Missing Person-Peter Leung - Case Study #2
Excel Consulting, a globally recognized provider of management and technology services and solutions, has offices in over twenty countries including Toronto, Canada. Excel Consulting earned its’ good reputation by delivering innovative solutions to clients and by providing “exceptional” client service. Their organizational structure was designed to promote teamwork and a collaborative work environment. To foster employee satisfaction, Excel Consulting conducted routine satisfaction surveys and instituted corporate policies to ensure a proper work-life balance (i.e. flexible working hours, assigning professionals to offices in their home city to reduce travel time). Although partners and managers had the flexibility to institute policies at their own discretion, most projects required such a tight schedule and budget that it was difficult to provide both exceptional client service and employee satisfaction. Most client teams consisted of professionals with a similar industry focus, but with different service function specialties. Excel’s latest client, Nayacom, was a subsidiary of their largest, most prominent, long-term client in Canada (Vextel telecommunications). In October 2000, Nayacom and Excel had partnered to work on a developing a new process and technology solution to increase operational efficiencies in Nayacom’s order management process. This long-term project (4 to 6 years) was organized into several smaller-phased business requirement-driven projects. Phase I was scheduled for completion on May 1, 2001. This case focuses on the activities of the development team and the testing team members of the project. Mark Armstrong, project manager, was responsible for managing all development efforts of the project; a team of five professionals; meeting project deadlines and deliverables; communicating with all team managers; and ensuring the dissemination of project information across all teams. He spent the majority of his time in client and cross-team strategy (brainstorming) meetings. He chose to delegate the day-to-day management activities to the team of professionals he assembled for the project. In addition to holding a 20 minute weekly team meeting, he requested weekly status reports from each team member (2 consultants and 3 analysts). He entrusted his lead development consultant, Peter Leung, to keep him apprised of any issues or concerns regarding the performance of the team. Peter Leung enjoyed his work and worked closely with his clients. His team members considered him a dependable, conscientious, informal mentor even though Peter chose to keep to himself in social settings. According to all the reports and meeting updates, it appears that Mark Armstrong assembled a good team of experienced professionals. It is understandable that he would assume his team was on schedule to complete their deliverables by the deadline. Therefore, he was caught off-guard when he was informed about Peter’s absence and unavailability to assist the testing team lead, Melissa Cartwright. She verbally reported that the critical system testing and “ultimately the entire project was at risk” because of Peter’s absenteeism. Mark was left to investigate where Peter was and why he was not showing up for work. What events lead to this conflict and how was he going to rectify the situation? Many early warning signs of this potential outcome are present in this case. They include: Observations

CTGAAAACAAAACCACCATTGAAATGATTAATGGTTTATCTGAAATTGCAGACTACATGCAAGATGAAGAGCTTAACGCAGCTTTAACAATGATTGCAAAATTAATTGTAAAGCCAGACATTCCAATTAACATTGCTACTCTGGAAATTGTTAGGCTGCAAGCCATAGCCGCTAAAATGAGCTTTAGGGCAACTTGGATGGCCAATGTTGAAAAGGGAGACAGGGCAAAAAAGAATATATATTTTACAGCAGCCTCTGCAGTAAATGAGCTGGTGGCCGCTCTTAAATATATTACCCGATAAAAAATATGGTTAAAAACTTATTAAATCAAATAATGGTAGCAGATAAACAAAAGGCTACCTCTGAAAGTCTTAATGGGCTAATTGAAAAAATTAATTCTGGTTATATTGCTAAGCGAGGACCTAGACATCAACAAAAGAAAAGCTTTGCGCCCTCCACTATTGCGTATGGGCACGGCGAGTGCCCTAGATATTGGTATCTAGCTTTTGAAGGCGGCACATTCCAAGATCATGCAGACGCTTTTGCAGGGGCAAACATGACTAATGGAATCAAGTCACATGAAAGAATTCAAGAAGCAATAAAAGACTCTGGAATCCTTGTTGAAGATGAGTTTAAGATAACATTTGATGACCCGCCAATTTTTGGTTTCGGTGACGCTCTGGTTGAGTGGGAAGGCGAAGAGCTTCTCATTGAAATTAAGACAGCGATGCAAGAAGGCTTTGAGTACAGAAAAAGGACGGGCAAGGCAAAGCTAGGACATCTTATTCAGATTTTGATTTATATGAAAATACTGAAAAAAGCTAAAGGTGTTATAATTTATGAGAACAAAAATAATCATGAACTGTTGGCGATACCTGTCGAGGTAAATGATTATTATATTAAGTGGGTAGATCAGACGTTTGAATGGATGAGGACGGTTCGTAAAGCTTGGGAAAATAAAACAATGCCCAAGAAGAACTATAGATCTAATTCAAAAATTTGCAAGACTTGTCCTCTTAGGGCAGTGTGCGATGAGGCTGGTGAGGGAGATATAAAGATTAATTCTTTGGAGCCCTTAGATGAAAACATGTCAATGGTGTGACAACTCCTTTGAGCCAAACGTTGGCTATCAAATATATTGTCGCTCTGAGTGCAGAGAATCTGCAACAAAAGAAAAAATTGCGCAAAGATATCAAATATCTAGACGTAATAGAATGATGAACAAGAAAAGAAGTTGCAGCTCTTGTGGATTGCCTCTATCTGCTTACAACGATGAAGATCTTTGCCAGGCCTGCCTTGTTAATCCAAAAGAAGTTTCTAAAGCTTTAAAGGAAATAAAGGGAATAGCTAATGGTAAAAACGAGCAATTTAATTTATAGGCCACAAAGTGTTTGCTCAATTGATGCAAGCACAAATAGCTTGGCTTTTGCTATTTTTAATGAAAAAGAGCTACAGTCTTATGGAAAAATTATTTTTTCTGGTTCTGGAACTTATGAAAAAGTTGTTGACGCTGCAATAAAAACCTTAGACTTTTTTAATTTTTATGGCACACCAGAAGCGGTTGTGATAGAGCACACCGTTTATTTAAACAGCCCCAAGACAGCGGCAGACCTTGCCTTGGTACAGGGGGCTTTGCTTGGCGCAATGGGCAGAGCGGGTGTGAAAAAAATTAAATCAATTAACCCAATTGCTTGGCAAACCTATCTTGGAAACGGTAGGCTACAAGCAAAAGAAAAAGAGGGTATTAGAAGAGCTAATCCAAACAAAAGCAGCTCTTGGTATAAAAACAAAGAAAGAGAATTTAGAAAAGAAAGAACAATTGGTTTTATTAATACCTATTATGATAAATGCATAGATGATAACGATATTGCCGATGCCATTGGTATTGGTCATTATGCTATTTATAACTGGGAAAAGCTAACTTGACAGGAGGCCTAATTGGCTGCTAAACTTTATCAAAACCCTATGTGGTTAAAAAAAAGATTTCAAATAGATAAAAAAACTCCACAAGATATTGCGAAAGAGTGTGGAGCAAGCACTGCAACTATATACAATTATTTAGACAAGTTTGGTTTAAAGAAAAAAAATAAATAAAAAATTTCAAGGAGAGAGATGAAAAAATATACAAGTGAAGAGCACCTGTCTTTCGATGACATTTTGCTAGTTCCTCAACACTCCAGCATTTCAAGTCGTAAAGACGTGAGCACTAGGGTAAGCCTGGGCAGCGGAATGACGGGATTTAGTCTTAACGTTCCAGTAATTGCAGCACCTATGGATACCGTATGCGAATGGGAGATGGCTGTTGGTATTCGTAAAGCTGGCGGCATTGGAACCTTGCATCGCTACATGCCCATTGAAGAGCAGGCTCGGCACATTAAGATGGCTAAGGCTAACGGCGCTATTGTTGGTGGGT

* Melissa Cartwright did not provide any proof (written documentation) of how many times she had contacted Peter, how she contacted him (phone, e-mail, face-to-face, written note, etc.) and what his response, if any, was to her requests. Melissa did not inform other development team members about her need for Peter’s assistance because they stated there were on performance issues when questioned by Mark or when submitting their weekly status reports. She must not have reported it to her...
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